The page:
The Wheelers: A Roller Derby Meditation
In those first few days of practice, you line up, rickety. Knocking wheels, it sounds much sexier than it is—it will take weeks before you can tolerate that tripping feeling, like stepping on your own shoelace, without panic. In general, your body wants to be more in control than it is; it is always on point, eager to run a rescue mission, to overbalance, overcompensate, throw out a flailing arm. Fall on your butt a couple times—everyone does, before the drills wear into you that kneepads are there for a reason—and you'll have the fresh realization that your ass is, after all, the very bottom of your back. Those threaded segments of spinal column: a butt fall jangles them like a ziti necklace. The best kind of fall is no fall, obviously, but next best, that skimming rarity where you lower to just one knee, sliding—one quick training wheel, a rudder deployed then retracted—and hop back up without ever using your hands. More often, it's a two-knee fall, or a four-point fall, that is, wrists down too: they are named for the parts of you that touch the floor. But you imagine, darkly, that it is also for the number of points the scorekeeper will wipe away as you continue to be absolutely terrible, a hazard to yourself and others, to reinvent, again and again, the whole act of falling. This is how roller derby starts, and it is the worst, in fact, at anything, you have ever been.
Rarely have you touched or smelled women this much. They smell like patchouli, like mold, the soured syrup smell of limbs that have been casted. It is nobody's fault, "the pads." All that protective gear, it soaks up sweat in successive rings like a tree trunk, oil from hands and heads, bacteria. No matter how often you wash them, they still smell like that. Derby teams smell like the early stages of mummification, like zombies. But still of women, distinctly, not some crass vaginal smell (the fanboys wish), but something gendered, laden with pheromones, yes. Every so often, in the moment you go down on someone's back (that is dangerous, a bad way to fall: the vulnerable neck exposed, those five or six inches that can't be protected) you get an unexpected whiff of clean shampoo.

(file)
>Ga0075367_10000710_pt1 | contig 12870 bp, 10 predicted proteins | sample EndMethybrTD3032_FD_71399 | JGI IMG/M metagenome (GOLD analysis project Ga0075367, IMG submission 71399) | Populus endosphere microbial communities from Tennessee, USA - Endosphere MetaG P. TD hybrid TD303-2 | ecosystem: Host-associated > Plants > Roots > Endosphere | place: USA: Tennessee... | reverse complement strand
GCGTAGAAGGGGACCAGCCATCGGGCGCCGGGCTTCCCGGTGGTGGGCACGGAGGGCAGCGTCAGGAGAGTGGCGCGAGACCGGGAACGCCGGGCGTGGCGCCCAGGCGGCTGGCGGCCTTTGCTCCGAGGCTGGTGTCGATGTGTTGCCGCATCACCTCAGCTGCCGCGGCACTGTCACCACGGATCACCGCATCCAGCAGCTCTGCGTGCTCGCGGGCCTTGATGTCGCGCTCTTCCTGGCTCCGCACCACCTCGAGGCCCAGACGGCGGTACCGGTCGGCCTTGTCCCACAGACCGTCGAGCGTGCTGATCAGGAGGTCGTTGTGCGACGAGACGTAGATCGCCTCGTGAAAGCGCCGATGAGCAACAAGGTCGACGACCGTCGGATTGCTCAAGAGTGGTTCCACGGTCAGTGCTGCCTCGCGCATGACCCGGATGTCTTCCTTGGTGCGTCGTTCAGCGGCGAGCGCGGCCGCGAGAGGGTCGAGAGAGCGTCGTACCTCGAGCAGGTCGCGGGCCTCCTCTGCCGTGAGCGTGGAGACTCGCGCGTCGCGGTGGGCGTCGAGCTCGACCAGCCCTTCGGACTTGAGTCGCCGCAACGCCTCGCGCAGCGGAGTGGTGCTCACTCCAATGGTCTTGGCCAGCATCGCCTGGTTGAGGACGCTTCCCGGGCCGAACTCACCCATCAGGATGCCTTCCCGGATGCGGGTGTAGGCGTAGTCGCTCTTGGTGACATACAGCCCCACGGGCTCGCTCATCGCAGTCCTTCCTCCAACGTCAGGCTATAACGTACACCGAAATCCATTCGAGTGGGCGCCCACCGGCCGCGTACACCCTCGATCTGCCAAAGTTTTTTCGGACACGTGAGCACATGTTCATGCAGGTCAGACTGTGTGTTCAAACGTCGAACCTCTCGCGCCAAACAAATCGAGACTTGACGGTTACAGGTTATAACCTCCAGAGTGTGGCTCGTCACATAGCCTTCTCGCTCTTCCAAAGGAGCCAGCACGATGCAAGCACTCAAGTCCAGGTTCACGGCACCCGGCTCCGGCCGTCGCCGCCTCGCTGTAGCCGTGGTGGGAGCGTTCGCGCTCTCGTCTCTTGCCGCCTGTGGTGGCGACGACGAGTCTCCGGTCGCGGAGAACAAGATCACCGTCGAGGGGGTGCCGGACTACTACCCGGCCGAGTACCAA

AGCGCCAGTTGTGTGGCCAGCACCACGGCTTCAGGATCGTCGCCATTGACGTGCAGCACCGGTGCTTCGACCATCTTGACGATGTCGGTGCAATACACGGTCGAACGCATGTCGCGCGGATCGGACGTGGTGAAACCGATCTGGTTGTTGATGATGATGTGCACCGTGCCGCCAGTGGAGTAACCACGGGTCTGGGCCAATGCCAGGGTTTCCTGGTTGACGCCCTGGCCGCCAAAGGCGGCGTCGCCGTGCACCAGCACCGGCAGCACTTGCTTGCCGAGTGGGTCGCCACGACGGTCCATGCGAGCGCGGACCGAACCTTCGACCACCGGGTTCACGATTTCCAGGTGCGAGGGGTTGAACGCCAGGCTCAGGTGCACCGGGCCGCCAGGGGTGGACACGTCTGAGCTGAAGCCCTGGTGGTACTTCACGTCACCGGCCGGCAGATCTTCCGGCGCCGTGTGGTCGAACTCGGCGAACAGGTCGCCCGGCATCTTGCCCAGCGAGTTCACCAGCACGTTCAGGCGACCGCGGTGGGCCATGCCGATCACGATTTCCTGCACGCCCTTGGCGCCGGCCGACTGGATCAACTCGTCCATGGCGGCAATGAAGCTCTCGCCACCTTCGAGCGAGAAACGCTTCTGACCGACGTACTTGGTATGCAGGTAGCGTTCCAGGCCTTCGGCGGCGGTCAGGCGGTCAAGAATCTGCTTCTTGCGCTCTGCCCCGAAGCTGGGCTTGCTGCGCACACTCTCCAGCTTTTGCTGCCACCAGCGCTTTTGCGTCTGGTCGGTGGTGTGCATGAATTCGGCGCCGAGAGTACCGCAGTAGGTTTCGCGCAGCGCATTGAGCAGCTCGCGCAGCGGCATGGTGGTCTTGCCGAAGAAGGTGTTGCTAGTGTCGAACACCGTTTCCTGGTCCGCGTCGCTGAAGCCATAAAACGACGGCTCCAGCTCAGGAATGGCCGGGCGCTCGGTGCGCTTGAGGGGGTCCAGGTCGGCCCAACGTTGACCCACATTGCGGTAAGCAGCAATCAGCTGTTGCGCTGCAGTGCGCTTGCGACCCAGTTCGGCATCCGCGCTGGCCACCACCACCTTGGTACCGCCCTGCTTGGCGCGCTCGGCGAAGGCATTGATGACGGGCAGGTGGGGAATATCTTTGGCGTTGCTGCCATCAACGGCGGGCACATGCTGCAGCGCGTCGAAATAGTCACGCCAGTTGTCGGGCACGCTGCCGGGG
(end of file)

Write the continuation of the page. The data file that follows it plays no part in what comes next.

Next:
"But isn't that dangerous? And won't you get injured?" And it's true, legs get fractured, shoulders smashed. There's a decent probability of you eventually becoming a little bit bionic, map pins in your thumb joint, collarbone, ankle, showing the places you have been. But those lasting injuries (you reject the word, "serious," you reject the word "permanent"), if they happen, come down still like a lightning bolt, something no more reasonable or expected than if you were hit by a bus walking along the street. There's no resignation to injury, no pre-acceptance of it. This is not practice in steeling yourself towards entropy, it is practice in thinking past it, riding above it, in tearing yourself free from it, debilitation the glorious exception, never the rule. But you've seen it, of course: the swooping stride, so lovely, raptor/rapture, crushed mid-motion by the well-timed hit. More often than not, the shared half a laugh, the mutuality of arrow and target: either way, there's something delightful in the artistry of impact, the way it sweeps you literally off your feet. But the spinning fall, and only then, laugh arrested, the sudden tremendous contracture. Something hurt, not just hurt-hurt, something shattered. The game stops for that, whistles bleat—skaters, even those on the sidelines, fall to their knees. So injury, it enters like that: an invader, something sacrilegious, foreign—an irritating side-effect, entirely beside the point, the same irrelevant relevance lead poisoning might bear to Renaissance art.
So getting hurt, that's not really part of it. But yes, to be honest, there is some activation of hurtness, something maybe less than actually getting hurt—"exertion," "engagement," "being pressed," the way a boxer presses, rallying in, in, in, over and through a volley of punches. There is certainly hurting right up to and occasionally including the fact of getting hurt: but that Venn diagram, "feeling hurt," "being hurt," "getting hurt," is much more spacious, its overlaps more forgiving and elastic, than you may have previously known. Not all pain, you'll learn, is suffering. It comes in far too many textures; how could anybody ever talk about pain—athleticized, sublimated pain, pain applied as a unit of strategy, a tactic—as if it were only one thing? Bruises alone—pain's visible ghost, its ruddy afterglow—come in so many distinct varieties. Deep squashy squid-splats are the engraving of fallen-on wheels; thin grieving armbands the lance where shoulders struck. Brown fingerholds climb your sides, never hurting—those are the work of your teammates, moving you, stopping you, clutching you close. But funny-bone tender, always, the scissoring hipbone bruises where another ilium struck yours with knockout power, crest clattering on crest.